8. tec27

    tec27 Chillin' With My Peeps

    May 6, 2011
    I kept my chickens inside until they were two months. I had them in a glass aquarium. To control the smell, i used pine shavings as bedding and changed it every couple days. I also used DE. I sprinkled some on the bottom of the aquariums. It controlled the smell very well. I barely noticed i had chickens.
  9. Fred's Hens

    Fred's Hens Chicken Obsessed Premium Member

    Big difference in dust and smells between 4 or 5 chicks and 15 chicks.

    No garage or any other outbuilding of any kind? In a month, they'll be huge, in comparison, active, flying, jumping, running and will need to be somewhere. You are right to be concerned about your son's breathing problems.

    The dust chicks produce, especially 15 chicks, can be ungodly. The dust isn't just from the shavings, but from the skin and feathers of the growing birds. It is pretty astounding how much dander/dust 15 chicks can produce. I brood, outside, in an unheated garage or barn, in 20F weather with no problems. If you have a brooder box or make a one out of cardboard, they contain the heat pretty well and temperatures can be maintained at 80-85 even in 20 ambient temperatures. Here's a link to current thread about a brooder box that shows why this is so. https://www.backyardchickens.com/t/624268/first-time-building-a-brooder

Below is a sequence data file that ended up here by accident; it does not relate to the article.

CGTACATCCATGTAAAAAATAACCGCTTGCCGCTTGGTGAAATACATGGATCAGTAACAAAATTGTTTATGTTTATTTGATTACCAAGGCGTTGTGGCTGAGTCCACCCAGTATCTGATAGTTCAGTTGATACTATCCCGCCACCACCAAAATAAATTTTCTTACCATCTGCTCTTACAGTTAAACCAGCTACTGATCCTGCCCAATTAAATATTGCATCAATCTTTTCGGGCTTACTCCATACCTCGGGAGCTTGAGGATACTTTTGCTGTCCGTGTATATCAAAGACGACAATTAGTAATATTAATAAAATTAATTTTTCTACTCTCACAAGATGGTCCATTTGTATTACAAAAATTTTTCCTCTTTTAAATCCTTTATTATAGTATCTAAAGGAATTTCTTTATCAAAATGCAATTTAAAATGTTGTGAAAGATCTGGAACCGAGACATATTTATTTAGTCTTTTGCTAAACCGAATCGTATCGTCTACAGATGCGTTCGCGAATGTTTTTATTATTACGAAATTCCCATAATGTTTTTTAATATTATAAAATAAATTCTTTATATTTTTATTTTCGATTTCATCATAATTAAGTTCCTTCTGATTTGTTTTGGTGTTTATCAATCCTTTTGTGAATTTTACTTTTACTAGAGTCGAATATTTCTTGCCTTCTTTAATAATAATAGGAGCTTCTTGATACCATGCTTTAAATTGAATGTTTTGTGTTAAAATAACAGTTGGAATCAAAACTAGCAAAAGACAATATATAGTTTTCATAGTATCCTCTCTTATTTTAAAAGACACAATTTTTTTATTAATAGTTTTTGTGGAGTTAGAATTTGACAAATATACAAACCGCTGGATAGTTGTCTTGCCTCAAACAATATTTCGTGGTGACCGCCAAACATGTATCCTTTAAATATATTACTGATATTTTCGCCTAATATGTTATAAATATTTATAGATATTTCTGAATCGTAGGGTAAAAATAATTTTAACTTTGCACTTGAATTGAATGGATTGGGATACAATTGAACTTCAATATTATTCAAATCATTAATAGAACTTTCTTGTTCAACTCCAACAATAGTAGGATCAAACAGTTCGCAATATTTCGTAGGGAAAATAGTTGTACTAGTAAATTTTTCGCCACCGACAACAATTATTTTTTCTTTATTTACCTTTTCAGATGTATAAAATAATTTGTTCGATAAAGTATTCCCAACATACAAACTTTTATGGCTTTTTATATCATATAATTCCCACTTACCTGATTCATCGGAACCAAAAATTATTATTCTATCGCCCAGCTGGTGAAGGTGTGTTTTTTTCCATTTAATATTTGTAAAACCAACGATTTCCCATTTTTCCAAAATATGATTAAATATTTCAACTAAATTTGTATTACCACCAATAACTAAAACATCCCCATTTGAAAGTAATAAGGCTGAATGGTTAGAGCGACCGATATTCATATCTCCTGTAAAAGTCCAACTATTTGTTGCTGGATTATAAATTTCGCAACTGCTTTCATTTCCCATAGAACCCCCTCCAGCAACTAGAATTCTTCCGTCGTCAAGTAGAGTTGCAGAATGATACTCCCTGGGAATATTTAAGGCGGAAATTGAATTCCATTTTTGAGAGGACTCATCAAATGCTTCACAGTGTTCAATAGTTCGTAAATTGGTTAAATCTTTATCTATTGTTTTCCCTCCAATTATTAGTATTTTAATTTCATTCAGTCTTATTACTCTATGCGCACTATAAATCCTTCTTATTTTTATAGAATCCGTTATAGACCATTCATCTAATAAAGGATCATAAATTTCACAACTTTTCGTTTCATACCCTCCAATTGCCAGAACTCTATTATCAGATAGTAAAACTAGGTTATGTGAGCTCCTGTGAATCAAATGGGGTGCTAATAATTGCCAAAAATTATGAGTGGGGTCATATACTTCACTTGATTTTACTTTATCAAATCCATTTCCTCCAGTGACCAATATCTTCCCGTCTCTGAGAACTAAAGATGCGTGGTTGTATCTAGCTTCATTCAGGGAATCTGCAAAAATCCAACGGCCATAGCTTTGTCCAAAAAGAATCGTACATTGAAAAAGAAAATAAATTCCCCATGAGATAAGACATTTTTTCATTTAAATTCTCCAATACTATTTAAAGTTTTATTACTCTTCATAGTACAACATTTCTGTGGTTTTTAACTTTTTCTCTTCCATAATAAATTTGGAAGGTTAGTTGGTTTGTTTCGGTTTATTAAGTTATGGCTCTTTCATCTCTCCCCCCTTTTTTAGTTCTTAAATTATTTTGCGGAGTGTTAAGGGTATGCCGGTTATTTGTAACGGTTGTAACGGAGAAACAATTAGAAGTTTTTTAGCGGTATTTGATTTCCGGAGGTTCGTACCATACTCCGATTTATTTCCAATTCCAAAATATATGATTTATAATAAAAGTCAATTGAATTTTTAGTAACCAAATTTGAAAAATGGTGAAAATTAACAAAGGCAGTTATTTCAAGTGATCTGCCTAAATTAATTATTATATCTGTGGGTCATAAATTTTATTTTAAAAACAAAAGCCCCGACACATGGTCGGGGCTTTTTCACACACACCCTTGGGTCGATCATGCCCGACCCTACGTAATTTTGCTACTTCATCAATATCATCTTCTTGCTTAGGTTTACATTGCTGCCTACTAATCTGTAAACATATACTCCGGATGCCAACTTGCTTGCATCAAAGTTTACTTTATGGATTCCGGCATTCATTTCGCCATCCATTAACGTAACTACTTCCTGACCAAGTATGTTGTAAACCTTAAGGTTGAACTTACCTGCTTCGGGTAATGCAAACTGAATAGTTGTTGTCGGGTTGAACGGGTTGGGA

On my BYC page, here, you'll see how I brood, out of the house, in 20 degree temps. https://www.backyardchickens.com/a...

    Be creative. Be inventive. Use the ideas you see on these links. Be safe with the heat lamp, but be inventive on rigging up a temporary brooder out in the shed. It can be done. String the heavy duty extension cord and move them out. I find yellow straw to be less dusty than wood shavings, but the dust and dander of the chicks cannot be eliminated.
    Last edited: Jan 29, 2012
  10. kittycooks

    kittycooks Chillin' With My Peeps

    I agree that you can move them outside with a brooder lamp or two. My last set of chicks I kept them outside in the coop during the day and brought them inside for the night, but I'm in Minnesota. Fifteen chicks will produce a fair amount of heat. Do you have a garage? You could always put them in an appliance box for the night. Have a brooder lamp in each spot. Do have wood shavings or straw on the floor for them. Chicks are very messy!

    Just watch their behaviors. If they huddle during the day they may be cold, but if they move away from the light they are just fine! Really!